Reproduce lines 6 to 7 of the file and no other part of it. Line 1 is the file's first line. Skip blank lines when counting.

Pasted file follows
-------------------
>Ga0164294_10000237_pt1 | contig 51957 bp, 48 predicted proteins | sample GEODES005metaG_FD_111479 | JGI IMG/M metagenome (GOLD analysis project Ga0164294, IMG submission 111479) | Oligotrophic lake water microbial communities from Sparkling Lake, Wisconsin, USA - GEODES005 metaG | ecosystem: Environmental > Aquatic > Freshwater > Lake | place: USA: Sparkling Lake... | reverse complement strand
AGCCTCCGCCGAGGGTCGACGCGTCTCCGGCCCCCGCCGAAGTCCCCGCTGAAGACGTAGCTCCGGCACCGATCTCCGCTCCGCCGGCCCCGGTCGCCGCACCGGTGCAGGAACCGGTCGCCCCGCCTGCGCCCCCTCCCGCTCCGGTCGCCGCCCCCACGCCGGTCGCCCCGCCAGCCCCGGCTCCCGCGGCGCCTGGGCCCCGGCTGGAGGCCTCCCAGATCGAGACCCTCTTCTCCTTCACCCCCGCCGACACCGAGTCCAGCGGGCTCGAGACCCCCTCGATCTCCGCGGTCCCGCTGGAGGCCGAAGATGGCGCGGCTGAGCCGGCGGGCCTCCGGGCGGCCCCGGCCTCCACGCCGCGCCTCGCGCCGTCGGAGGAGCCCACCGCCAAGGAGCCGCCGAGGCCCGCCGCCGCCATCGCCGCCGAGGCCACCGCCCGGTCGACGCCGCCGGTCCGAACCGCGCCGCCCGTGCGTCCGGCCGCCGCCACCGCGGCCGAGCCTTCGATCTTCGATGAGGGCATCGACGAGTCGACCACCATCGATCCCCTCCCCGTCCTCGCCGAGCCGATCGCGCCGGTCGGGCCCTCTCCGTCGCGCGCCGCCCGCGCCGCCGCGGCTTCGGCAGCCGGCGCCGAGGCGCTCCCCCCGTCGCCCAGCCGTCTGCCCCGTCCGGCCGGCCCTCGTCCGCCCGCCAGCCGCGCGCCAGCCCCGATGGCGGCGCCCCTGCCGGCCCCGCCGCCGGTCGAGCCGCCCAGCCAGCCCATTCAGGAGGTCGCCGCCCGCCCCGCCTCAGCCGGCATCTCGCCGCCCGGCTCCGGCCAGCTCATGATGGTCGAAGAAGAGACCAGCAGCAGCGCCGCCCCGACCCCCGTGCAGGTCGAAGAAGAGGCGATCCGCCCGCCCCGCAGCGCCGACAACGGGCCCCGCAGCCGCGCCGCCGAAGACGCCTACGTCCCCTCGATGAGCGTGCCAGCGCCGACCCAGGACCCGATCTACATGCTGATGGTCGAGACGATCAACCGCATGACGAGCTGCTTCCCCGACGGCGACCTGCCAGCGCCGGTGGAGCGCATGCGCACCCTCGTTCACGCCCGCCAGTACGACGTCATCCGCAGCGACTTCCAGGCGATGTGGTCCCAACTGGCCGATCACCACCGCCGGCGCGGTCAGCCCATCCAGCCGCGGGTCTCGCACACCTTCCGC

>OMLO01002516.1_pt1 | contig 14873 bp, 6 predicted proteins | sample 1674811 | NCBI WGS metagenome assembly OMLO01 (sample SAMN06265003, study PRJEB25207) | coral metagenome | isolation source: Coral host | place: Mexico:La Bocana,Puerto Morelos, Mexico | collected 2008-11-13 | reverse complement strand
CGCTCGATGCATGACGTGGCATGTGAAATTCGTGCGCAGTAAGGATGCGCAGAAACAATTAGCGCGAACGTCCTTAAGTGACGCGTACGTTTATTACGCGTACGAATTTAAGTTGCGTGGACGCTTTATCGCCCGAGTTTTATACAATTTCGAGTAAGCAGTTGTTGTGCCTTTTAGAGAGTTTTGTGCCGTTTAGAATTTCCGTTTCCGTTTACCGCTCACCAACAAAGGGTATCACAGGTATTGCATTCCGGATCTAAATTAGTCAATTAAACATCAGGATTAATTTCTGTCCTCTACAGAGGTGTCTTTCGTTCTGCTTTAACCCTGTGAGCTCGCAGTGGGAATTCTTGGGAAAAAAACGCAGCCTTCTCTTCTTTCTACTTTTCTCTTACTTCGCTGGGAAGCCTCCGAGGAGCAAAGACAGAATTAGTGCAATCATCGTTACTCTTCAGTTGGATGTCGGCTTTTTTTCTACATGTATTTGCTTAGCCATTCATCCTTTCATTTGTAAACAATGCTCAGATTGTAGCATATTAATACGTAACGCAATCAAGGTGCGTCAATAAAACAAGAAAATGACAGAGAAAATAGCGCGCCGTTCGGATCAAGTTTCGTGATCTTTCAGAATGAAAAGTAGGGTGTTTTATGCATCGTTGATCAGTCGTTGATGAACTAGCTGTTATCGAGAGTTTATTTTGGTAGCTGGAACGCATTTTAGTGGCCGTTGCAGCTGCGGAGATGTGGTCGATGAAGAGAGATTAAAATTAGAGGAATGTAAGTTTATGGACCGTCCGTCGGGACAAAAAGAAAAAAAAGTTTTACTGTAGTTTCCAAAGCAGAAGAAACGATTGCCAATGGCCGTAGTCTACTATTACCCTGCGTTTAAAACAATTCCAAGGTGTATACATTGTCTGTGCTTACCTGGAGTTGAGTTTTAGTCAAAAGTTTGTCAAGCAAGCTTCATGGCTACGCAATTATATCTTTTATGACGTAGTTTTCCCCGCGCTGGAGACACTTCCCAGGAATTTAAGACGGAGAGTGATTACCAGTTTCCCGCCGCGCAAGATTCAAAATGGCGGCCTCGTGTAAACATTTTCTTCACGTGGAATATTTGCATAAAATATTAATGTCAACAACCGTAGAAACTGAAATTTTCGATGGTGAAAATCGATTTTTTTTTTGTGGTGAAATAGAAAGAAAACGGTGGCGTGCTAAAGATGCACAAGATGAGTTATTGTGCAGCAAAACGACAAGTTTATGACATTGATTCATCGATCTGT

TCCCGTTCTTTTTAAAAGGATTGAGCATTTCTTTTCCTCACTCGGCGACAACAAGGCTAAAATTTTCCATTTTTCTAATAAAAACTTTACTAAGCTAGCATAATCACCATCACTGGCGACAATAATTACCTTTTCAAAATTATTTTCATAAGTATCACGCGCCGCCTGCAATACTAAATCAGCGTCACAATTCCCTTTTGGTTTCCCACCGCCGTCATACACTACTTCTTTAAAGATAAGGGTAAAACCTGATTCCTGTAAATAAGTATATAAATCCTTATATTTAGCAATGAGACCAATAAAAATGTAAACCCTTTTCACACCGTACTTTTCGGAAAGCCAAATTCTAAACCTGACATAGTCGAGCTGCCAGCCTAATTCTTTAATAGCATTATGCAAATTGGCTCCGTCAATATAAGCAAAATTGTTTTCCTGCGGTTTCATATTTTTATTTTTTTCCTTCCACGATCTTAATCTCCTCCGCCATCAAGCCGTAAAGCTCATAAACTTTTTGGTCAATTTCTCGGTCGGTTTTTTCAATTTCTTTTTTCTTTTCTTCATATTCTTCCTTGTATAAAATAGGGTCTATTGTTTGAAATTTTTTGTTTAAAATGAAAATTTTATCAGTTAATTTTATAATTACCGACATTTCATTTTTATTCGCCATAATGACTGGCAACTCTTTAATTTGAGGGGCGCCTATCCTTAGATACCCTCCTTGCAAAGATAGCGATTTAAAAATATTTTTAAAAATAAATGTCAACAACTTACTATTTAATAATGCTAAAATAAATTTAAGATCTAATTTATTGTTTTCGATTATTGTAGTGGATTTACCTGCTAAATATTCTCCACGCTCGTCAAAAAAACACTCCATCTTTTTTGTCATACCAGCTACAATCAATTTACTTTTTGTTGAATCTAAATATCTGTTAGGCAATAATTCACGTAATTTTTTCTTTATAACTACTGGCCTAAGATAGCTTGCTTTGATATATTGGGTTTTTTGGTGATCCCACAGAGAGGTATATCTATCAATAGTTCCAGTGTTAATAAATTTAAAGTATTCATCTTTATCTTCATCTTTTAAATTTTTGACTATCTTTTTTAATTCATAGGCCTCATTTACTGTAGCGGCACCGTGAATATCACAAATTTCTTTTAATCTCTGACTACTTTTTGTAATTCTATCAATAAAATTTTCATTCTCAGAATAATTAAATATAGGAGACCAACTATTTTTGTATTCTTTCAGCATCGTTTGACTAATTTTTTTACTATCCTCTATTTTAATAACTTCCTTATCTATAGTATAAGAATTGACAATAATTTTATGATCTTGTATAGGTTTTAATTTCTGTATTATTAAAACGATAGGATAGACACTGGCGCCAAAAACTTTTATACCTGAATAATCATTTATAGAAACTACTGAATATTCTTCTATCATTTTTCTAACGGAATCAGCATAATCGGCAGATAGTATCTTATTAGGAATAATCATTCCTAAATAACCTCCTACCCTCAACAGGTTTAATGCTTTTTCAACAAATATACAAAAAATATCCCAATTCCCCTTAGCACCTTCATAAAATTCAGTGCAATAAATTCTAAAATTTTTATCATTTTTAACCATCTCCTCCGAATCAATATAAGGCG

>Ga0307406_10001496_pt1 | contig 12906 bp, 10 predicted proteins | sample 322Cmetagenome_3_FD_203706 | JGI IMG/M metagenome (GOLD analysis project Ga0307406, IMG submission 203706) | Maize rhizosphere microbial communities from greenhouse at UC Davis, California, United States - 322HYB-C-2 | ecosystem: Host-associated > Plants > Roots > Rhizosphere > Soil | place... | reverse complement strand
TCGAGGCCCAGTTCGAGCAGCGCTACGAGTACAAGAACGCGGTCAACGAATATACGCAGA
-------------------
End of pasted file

>Ga0307406_10001496_pt1 | contig 12906 bp, 10 predicted proteins | sample 322Cmetagenome_3_FD_203706 | JGI IMG/M metagenome (GOLD analysis project Ga0307406, IMG submission 203706) | Maize rhizosphere microbial communities from greenhouse at UC Davis, California, United States - 322HYB-C-2 | ecosystem: Host-associated > Plants > Roots > Rhizosphere > Soil | place... | reverse complement strand
TCGAGGCCCAGTTCGAGCAGCGCTACGAGTACAAGAACGCGGTCAACGAATATACGCAGA